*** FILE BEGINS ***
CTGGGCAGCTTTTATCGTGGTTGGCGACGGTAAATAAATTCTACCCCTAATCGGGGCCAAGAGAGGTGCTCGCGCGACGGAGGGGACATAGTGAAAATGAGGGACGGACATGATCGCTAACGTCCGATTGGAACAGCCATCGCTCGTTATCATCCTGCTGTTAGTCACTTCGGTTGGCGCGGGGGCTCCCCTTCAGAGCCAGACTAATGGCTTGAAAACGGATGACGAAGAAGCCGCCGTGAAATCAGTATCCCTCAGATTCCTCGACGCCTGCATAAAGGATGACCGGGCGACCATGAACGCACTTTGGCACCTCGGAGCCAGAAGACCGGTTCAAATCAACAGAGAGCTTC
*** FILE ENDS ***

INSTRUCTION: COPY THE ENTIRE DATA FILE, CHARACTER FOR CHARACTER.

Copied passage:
CTGGGCAGCTTTTATCGTGGTTGGCGACGGTAAATAAATTCTACCCCTAATCGGGGCCAAGAGAGGTGCTCGCGCGACGGAGGGGACATAGTGAAAATGAGGGACGGACATGATCGCTAACGTCCGATTGGAACAGCCATCGCTCGTTATCATCCTGCTGTTAGTCACTTCGGTTGGCGCGGGGGCTCCCCTTCAGAGCCAGACTAATGGCTTGAAAACGGATGACGAAGAAGCCGCCGTGAAATCAGTATCCCTCAGATTCCTCGACGCCTGCATAAAGGATGACCGGGCGACCATGAACGCACTTTGGCACCTCGGAGCCAGAAGACCGGTTCAAATCAACAGAGAGCTTC